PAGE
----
MTV Networks owns and operates hundreds of high-traffic web properties, including spike.com, gametrailers.com, thedailyshow.com, comedycentral.com, and nick.com. These properties evolved independently using a variety of languages, frameworks, and data models. MTV chose MongoDB as the data store for a new unified Java-based content management system (CMS), taking advantage of its document data model and flexible schema.
MTV’s web properties were originally built on a commercial, Java-based content management system that forced their rich documents into an ill-suited data model. The team evaluated migrating to a relational model for a new CMS, but the diversity of web properties posed a major roadblock. Adding new data types and tables to the schema significantly dampened read performance and other operations. After struggling with this architecture, which limited the evolution and success of their system, MTV began looking for a database solution that could grow, scale, and represent data flexibly as they brought additional content brands onto the platform.
MongoDB's document storage model allows MTV to store hierarchical data (like TV episodes within a series) easily, without requiring expensive queries to build pages. MongoDB’s inherently flexible schema allows MTV to concisely model the structures and data elements required by each brand.
The rich querying capabilities of MongoDB provided a combination of features unavailable in pure key-value stores, RDBMS or the previous system. No other databases provides an efficient way to query nested content -- a hallmark of a document schema. MTV found querying nested data in MongoDB easy to understand and incredibly fast.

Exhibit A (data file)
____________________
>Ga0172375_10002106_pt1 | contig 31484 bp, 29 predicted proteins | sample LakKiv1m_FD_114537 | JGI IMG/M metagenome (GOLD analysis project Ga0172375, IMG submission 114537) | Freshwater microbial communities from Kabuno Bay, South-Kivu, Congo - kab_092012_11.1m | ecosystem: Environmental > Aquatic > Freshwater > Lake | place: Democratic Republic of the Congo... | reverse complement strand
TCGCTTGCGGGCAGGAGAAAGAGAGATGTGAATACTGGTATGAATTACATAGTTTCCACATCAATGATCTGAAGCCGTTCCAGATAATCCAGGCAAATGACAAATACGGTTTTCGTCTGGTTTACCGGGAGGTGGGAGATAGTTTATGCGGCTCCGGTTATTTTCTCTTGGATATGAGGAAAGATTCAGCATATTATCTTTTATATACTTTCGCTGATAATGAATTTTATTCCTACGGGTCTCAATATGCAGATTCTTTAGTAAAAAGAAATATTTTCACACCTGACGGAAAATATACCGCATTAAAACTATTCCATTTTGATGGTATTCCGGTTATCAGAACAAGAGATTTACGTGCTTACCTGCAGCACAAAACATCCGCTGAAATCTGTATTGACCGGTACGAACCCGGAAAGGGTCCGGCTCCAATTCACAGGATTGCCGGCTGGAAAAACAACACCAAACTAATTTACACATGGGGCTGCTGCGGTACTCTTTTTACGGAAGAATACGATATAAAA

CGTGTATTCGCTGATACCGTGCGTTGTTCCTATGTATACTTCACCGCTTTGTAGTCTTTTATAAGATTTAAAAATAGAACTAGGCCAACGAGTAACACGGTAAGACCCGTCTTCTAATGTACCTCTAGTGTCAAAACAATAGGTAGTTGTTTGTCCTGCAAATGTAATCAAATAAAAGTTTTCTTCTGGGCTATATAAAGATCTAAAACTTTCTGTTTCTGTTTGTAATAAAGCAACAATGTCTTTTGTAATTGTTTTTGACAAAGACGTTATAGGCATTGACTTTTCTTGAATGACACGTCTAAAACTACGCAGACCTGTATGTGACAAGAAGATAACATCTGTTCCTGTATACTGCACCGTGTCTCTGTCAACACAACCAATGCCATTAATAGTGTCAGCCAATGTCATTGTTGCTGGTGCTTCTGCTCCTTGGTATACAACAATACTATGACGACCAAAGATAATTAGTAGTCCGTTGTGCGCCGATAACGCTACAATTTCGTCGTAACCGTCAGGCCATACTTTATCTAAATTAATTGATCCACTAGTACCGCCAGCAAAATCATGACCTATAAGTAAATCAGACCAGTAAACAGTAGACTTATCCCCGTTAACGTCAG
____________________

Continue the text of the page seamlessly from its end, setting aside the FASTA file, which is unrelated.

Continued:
With their previous system, all data fields had to be indexed regardless of whether they were ever queried. This led to significant wasted storage space, and unnecessary latency during updates. With MongoDB MTV can build indexes selectively, achieving high query performance and efficient use of space.
The MTV team has deep experience developing for and operating relational technologies, and found that this knowledge mapped well to MongoDB. The previously deployed system was difficult to cluster, requiring shared disk storage for all cluster members. In contrast, MTV found MongoDB’s replica sets, which do not required shared disk storage, far simpler to scale via database clustering. With replica sets, each MongoDB server acts independently, and requires only local storage.
According to Jeff Yemin of MTV, "From an operational perspective, [MongoDB] feels very much like MySQL, so our systems and DBA groups are quite comfortable managing the deployment."
MongoDB's document data model enabled MTV's content management team to build a solution that can meet the needs of each of their web properties generically, while simplifying day to day operations. This lets the development team focus on building features for the end user instead of back-end storage.